Georgian Bay's 1st Pioneer Settler

Georgian Bay's 1st pioneer settler arrived on the western shoreline long before any other settler reached the area.

The first week of October 2018 will mark a significant moment in Georgian Bay history. One hundred and seventy-eight years ago John Telfer and Charles Rankin met in a clearing approximately where Owen Sound’s city hall now stands.

On that historic day in the first week of October 1840, John Telfer and two compatriots paddled around the point that separates Nottawasaga Bay and Owen Sound and headed towards the native encampment on the west shore of the bay. When they were told that a white man was encamped on the east shore of what would became known as the Sydenham river they paddled off to their historic meeting.

For more information about the early settlement of Owen Sound,

please see my book Owen Sound: The Port City.

That notable date in 1840 signaled the beginning of a concerted effort by the Colonial government to settle the region which would become Grey County. But long before Telfer and Rankin met on the future town site of Owen Sound, another man made a historic canoe trip to this area to become Georgian Bay's 1st pioneer settler..

Georgian Bay's 1st Pioneer Settler Arrives

In 1825 or 1826, depending upon the source, a lonely figure in a birch bark canoe could be seen paddling the waters of Georgian Bay. He was traveling from Nottawasaga Bay towards Owen Sound. As he paddled through the strong waves and currents he kept turning his head towards the shoreline, looking for the ideal location to land his craft and set up his camp.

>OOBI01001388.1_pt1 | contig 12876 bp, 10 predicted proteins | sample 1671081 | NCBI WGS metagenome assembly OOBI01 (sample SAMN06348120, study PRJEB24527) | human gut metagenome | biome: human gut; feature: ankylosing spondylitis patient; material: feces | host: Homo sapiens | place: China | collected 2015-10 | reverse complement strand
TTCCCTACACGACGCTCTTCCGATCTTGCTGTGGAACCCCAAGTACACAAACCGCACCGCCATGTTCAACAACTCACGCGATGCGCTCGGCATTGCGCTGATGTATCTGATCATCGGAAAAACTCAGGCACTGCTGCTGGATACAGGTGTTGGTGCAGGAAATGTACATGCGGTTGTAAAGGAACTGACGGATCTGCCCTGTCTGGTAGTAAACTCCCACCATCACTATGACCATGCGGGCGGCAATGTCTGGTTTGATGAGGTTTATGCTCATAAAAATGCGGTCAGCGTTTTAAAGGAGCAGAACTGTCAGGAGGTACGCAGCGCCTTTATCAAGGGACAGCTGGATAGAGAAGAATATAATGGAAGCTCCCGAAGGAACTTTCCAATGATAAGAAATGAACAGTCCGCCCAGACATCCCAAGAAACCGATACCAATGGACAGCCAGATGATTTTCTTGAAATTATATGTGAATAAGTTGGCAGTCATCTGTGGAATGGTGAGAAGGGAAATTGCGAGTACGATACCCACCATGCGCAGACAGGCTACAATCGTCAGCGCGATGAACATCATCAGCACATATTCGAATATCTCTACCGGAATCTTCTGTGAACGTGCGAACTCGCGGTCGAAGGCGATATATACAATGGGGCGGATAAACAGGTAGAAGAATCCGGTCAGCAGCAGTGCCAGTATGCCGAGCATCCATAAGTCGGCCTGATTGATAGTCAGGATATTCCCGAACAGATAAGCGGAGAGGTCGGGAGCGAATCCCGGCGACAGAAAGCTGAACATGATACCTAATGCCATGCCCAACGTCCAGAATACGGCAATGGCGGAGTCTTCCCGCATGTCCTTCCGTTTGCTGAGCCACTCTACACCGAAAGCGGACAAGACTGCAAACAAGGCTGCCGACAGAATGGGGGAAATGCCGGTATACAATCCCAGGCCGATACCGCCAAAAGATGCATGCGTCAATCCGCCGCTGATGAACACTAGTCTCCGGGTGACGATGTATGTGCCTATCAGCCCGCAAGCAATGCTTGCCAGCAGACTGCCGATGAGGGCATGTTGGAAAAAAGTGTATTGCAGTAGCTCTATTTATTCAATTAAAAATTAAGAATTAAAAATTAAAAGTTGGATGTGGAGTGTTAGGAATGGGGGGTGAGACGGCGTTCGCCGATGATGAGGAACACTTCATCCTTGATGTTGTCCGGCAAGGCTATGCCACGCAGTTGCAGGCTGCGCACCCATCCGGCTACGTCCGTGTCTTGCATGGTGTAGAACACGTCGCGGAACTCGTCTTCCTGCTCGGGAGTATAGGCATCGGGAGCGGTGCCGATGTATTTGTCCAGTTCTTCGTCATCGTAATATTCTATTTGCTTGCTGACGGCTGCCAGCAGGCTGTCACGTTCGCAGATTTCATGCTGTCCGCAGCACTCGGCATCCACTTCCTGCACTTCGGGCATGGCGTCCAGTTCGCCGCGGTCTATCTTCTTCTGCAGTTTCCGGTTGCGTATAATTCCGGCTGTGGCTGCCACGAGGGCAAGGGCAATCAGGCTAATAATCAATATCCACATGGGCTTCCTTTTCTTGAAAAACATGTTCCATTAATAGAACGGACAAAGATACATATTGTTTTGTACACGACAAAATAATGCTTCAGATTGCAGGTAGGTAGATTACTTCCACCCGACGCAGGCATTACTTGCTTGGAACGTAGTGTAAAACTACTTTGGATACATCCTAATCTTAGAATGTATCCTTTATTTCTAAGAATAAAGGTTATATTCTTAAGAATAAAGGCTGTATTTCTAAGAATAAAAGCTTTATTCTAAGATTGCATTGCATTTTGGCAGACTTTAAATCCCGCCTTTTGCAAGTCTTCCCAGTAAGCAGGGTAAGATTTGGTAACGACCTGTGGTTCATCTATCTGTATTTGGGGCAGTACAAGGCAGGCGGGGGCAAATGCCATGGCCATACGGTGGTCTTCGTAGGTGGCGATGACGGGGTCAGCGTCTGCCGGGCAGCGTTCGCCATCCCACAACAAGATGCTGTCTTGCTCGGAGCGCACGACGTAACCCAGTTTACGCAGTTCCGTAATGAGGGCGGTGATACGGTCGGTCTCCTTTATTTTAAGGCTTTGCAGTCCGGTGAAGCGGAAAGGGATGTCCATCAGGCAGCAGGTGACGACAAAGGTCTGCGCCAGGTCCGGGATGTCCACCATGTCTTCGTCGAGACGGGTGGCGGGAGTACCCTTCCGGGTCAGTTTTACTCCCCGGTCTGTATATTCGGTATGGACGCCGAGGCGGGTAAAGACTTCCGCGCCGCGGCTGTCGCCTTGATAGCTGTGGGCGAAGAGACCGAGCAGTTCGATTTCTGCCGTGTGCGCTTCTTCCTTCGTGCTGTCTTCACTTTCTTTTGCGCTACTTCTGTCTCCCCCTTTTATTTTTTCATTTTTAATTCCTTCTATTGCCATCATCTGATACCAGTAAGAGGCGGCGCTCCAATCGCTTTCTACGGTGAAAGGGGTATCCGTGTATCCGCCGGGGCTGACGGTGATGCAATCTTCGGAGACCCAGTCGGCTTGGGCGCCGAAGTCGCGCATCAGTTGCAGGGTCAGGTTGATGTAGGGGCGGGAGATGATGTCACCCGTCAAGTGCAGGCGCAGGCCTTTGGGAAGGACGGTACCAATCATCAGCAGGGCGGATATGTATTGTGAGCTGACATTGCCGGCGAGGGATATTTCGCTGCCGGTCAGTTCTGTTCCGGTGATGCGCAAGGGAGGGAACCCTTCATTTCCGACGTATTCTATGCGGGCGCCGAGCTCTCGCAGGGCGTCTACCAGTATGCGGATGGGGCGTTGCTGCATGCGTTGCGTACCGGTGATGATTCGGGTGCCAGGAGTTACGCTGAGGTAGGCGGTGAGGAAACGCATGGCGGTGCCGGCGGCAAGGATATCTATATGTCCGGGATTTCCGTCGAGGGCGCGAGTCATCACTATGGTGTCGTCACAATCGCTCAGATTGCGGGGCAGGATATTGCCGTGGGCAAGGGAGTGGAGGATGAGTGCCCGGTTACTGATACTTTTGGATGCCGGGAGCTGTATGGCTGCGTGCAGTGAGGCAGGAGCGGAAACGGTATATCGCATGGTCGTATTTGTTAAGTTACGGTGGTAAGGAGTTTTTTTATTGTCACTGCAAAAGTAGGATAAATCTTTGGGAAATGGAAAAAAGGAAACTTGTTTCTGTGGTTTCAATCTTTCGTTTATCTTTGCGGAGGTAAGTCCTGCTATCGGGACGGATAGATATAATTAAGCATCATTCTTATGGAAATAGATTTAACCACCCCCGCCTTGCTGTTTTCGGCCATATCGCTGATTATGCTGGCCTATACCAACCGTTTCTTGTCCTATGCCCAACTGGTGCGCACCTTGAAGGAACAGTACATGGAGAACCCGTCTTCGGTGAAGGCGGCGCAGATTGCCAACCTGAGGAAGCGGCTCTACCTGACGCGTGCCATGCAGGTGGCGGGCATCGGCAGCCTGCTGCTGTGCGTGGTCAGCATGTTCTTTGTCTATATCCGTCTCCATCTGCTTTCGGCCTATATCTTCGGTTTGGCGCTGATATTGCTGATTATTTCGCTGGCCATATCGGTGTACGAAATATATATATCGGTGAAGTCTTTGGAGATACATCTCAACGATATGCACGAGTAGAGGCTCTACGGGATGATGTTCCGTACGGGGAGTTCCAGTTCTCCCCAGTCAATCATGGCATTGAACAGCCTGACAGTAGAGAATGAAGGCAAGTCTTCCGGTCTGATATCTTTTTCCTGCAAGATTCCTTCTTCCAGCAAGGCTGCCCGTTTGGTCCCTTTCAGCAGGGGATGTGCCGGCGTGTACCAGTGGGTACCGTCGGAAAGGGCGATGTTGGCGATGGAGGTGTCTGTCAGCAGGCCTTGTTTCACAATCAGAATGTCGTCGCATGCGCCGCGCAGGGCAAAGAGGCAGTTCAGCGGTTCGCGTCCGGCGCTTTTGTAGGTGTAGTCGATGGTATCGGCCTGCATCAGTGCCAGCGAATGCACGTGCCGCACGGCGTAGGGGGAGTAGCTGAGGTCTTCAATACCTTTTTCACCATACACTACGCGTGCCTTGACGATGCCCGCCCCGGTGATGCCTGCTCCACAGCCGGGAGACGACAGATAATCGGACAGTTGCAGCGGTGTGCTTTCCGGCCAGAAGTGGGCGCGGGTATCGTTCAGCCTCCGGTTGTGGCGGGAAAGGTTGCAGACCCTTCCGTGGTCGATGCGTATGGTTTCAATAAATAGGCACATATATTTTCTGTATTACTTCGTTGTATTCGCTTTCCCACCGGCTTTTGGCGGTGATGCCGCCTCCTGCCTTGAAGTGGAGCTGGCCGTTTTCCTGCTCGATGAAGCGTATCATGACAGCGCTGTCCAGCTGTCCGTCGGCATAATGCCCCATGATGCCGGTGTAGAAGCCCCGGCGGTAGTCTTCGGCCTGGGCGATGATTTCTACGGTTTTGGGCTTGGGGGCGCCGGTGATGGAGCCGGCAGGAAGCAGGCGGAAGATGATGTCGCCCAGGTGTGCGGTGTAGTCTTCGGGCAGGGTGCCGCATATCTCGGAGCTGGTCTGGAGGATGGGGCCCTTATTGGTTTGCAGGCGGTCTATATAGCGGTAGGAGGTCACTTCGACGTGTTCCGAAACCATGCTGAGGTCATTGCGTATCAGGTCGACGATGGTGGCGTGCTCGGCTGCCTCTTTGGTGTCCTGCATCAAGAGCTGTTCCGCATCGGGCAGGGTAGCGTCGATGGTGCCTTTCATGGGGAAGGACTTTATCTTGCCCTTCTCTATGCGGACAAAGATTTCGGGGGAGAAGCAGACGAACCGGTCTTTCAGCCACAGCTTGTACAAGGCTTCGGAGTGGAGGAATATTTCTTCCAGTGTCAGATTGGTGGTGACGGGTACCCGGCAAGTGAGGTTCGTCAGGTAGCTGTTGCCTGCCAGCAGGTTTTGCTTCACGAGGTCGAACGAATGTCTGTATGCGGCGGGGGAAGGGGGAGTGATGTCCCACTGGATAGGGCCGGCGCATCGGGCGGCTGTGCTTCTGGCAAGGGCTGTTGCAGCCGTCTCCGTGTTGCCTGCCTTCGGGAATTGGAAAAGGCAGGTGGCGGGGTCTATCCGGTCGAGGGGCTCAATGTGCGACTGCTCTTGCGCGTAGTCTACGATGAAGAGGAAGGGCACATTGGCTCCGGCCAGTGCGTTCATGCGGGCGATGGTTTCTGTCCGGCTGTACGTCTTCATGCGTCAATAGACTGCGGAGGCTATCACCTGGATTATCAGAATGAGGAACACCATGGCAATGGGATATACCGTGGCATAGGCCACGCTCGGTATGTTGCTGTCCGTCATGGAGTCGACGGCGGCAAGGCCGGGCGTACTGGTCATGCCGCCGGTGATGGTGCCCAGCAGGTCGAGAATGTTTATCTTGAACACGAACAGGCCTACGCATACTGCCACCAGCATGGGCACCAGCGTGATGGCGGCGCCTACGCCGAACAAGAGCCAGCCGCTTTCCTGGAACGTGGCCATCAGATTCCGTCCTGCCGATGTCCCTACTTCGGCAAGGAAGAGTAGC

This early traveller was John Vail and he was in quest of not just any campsite, but a location where he could establish a permanent home. As he headed westward a gigantic clay bank loomed on the horizon. To Vail, in his small canoe, this towering land form stretching out into the water must have resembled a northern Rock of Gibraltar.

Vail had discovered Cape Rich which had been named by Captain Owen a decade earlier in honour of his brother Sir Edward William Campbell Rich Owen.

Vail paddled on past Cape Rich and after a mile or so, he passed a small island. It was then that he found the Eden of his dreams. He was sure that his quest was complete. Beyond the small island Vail discovered a small cove with water which reached a depth of eight feet. On the north side, the cove was protected by an evergreen-covered elevation which jutted out for a distance of about a mile. The south shore of the cove was protected by a projection of land known as Wa-va-dik Point.

Vail landed his canoe and began to build a shelter. When he wasn’t chopping logs for his cabin Vail canoed the streams and coves of the area. Once he had established himself Vail traveled to Port Hope and later returned to his new home with his bride.

The northern promontory which protected the cove had been named Point William by Captain Owen. But as a small community, including at one time a post office, developed around Vail’s original log cabin Point William came to be known a s Vail’s Point in honour of Georgian Bay's 1st pioneer settler.

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